Bulimia nervosa in males: a case report
Çiçek Hocaoğlu
Article No: 9   Article Type :  Case Report
Bulimia nervosa (BN) is a severe, life-threatening eating disorder characterized by recurrent episodes of binge eating followed by self-induced vomiting or other purging methods (e.g., laxatives, diuretics, excessive exercise) to prevent weight gain. BN is rare in men compared to women. Etiology, treatment and information on the clinical appearance are limited in males patients with BN. A 23-year-old man with BN is discussed under the influence of his psychiatric illness and his childhood history in the light of the literature examining. In this study, general characteristics and treatment of BN in males are presented, emphasizing different features between genders.
Keywords : Bulimia nervosa, male, eating disorders
Dusunen Adam : The Journal of Psychiatry and Neurological Sciences : 2015;28:77-83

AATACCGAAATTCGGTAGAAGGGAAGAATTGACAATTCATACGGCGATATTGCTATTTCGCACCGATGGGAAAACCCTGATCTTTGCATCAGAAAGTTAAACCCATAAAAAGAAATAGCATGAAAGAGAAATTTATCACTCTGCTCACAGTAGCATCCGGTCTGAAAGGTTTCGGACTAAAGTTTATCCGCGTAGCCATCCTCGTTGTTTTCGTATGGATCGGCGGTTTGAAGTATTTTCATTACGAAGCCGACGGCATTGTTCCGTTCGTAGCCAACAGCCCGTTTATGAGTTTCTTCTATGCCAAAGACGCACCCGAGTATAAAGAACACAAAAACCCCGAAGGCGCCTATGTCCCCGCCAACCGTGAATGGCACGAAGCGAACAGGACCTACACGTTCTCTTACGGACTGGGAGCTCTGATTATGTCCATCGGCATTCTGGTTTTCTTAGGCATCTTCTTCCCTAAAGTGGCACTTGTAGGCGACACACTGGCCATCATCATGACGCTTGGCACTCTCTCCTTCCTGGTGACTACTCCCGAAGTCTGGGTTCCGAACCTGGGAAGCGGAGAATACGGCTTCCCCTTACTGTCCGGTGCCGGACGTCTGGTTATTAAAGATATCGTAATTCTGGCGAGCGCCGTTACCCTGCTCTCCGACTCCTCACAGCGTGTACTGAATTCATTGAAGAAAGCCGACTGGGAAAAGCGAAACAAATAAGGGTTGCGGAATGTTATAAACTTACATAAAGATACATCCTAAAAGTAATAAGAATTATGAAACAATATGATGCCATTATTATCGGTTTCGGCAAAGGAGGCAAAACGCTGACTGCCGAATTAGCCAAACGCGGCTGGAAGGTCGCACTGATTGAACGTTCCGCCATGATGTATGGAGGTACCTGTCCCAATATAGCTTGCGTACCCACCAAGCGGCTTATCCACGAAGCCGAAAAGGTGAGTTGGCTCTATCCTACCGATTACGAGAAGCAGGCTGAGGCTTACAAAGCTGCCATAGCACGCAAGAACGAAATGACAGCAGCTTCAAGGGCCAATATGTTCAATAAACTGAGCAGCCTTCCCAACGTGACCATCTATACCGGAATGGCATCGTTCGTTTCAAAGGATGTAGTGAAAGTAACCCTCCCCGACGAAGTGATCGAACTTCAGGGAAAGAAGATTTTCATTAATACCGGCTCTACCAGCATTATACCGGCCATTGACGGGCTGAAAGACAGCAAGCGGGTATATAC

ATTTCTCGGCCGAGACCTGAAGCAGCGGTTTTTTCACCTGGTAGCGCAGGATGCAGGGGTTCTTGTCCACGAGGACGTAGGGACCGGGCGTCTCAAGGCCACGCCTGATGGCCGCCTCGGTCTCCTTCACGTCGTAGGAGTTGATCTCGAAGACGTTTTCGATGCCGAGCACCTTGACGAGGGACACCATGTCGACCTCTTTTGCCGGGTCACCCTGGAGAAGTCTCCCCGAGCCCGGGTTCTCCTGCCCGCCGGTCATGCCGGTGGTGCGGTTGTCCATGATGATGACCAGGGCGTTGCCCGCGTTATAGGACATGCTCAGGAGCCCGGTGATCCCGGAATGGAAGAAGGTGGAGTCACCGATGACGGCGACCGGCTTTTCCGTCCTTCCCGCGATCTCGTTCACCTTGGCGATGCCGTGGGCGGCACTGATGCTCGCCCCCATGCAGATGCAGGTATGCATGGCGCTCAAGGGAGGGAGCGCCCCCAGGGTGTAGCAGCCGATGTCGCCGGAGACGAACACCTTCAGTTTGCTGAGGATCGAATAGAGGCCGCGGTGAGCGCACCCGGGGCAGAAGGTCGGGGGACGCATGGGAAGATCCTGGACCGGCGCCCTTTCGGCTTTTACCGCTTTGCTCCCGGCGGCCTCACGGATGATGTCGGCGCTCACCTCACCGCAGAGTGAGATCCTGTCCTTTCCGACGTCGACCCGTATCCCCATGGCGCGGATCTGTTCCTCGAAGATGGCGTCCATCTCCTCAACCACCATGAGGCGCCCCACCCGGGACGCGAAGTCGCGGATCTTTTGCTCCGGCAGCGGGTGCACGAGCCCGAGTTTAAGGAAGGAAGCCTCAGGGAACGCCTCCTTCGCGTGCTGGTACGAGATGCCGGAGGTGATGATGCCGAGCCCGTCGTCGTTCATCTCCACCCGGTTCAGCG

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Eating disorders are psychiatric conditions presenting with the disturbance of eating behaviors in different ways, including biological, psychological and familial factors (1). It is estimated that the frequency of eating disorders is 0.2-1%. It is reported that in women eating disorders are diagnosed five times more often than in men; 4% of all patients are men (1-3). The increase in the frequency of eating disorders raises growing concern (1-5). The fact that men can suffer from eating disorders was first talked about in the early twentieth century (2). There are studies indicating that the frequency of this disease increases among men, too. These studies suggest that the disease is underdiagnosed in men due to embarrassment and an effort at hiding the condition (6-8). It is thought that the fear of obesity is epidemic and the perception of the ideal body is changing in all societies due to an increase in mass communication presenting an ideal body image. Consequently, the frequency of eating disorders increases (6,9,10). Patients with eating disorders often simultaneously display other psychiatric disorders. In a study on this issue, it was reported that an additional psychiatric disorder was found in 53% of the patients (11). There are also studies showing that there is a relation between eating disorders and major depression (12,13). This information is supported by family studies, and it is based on the relationship between the two disorders and serotonergic systems (2,12,13). It is thought that the self perception of these patients is lower than normal, a state that may play a role in causing depression. Anxiety disorders, suicidality, alcohol and substance abuse, and personality disorders have been reported to accompany eating disorders (12,13). There are studies reporting that the incidence of homosexual and asexual behavior among male cases is higher than statistically expected in society (14-15). Binge eating and then trying to vomit by force so as not to gain weight are characteristic of bulimia nervosa (BN). To make the diagnosis of the disease, both binge eating and inappropriate balancing behavior must occur at least twice a week for three months (4). Patients are ashamed of their eating disorder and tend to hide it. The binge eating is done secretly; a feeling of discomfort is present and the sensation of losing control. BN is seen at a rate of 1-3%. It is more frequent in women (4). The frequency, clinical presentation and the etiology of BN in males are not conclusively known. In the following case, a male BN patient who makes himself vomit with a TV cable following his eating binges is analyzed in the framework of dynamic theories with regard to his clinical history and his personal information.